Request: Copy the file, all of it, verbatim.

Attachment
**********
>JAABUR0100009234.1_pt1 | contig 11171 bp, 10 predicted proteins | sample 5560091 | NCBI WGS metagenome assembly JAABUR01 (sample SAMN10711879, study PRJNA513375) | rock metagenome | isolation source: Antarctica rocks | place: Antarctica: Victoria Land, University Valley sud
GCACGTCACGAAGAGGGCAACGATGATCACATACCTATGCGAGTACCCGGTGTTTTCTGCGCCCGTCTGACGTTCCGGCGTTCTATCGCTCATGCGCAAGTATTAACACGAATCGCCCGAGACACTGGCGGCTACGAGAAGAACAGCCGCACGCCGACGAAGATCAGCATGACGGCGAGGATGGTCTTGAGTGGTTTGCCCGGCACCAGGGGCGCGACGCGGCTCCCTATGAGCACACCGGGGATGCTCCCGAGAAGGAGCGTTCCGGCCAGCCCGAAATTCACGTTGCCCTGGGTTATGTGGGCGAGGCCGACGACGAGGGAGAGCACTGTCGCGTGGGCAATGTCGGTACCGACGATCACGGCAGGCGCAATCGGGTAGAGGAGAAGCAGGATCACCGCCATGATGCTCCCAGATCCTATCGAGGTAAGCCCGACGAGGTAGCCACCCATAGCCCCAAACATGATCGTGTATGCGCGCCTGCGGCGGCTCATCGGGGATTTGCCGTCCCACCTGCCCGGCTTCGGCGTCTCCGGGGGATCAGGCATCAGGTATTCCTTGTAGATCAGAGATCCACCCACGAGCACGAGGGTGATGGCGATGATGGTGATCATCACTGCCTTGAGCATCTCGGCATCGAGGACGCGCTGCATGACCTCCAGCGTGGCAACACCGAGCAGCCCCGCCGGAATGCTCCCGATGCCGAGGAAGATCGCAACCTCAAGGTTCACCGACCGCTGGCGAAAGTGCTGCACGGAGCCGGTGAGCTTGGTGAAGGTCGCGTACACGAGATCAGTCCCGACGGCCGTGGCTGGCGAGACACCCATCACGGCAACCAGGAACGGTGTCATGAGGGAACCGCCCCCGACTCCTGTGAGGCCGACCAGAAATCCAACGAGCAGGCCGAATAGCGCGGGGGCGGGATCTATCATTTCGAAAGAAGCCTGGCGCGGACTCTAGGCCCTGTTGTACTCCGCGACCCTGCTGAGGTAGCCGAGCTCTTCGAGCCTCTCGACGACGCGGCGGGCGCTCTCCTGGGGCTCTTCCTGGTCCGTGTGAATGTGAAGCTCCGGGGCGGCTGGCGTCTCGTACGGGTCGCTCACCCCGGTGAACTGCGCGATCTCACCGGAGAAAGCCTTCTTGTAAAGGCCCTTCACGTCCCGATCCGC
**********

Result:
>JAABUR0100009234.1_pt1 | contig 11171 bp, 10 predicted proteins | sample 5560091 | NCBI WGS metagenome assembly JAABUR01 (sample SAMN10711879, study PRJNA513375) | rock metagenome | isolation source: Antarctica rocks | place: Antarctica: Victoria Land, University Valley sud
GCACGTCACGAAGAGGGCAACGATGATCACATACCTATGCGAGTACCCGGTGTTTTCTGCGCCCGTCTGACGTTCCGGCGTTCTATCGCTCATGCGCAAGTATTAACACGAATCGCCCGAGACACTGGCGGCTACGAGAAGAACAGCCGCACGCCGACGAAGATCAGCATGACGGCGAGGATGGTCTTGAGTGGTTTGCCCGGCACCAGGGGCGCGACGCGGCTCCCTATGAGCACACCGGGGATGCTCCCGAGAAGGAGCGTTCCGGCCAGCCCGAAATTCACGTTGCCCTGGGTTATGTGGGCGAGGCCGACGACGAGGGAGAGCACTGTCGCGTGGGCAATGTCGGTACCGACGATCACGGCAGGCGCAATCGGGTAGAGGAGAAGCAGGATCACCGCCATGATGCTCCCAGATCCTATCGAGGTAAGCCCGACGAGGTAGCCACCCATAGCCCCAAACATGATCGTGTATGCGCGCCTGCGGCGGCTCATCGGGGATTTGCCGTCCCACCTGCCCGGCTTCGGCGTCTCCGGGGGATCAGGCATCAGGTATTCCTTGTAGATCAGAGATCCACCCACGAGCACGAGGGTGATGGCGATGATGGTGATCATCACTGCCTTGAGCATCTCGGCATCGAGGACGCGCTGCATGACCTCCAGCGTGGCAACACCGAGCAGCCCCGCCGGAATGCTCCCGATGCCGAGGAAGATCGCAACCTCAAGGTTCACCGACCGCTGGCGAAAGTGCTGCACGGAGCCGGTGAGCTTGGTGAAGGTCGCGTACACGAGATCAGTCCCGACGGCCGTGGCTGGCGAGACACCCATCACGGCAACCAGGAACGGTGTCATGAGGGAACCGCCCCCGACTCCTGTGAGGCCGACCAGAAATCCAACGAGCAGGCCGAATAGCGCGGGGGCGGGATCTATCATTTCGAAAGAAGCCTGGCGCGGACTCTAGGCCCTGTTGTACTCCGCGACCCTGCTGAGGTAGCCGAGCTCTTCGAGCCTCTCGACGACGCGGCGGGCGCTCTCCTGGGGCTCTTCCTGGTCCGTGTGAATGTGAAGCTCCGGGGCGGCTGGCGTCTCGTACGGGTCGCTCACCCCGGTGAACTGCGCGATCTCACCGGAGAAAGCCTTCTTGTAAAGGCCCTTCACGTCCCGATCCGC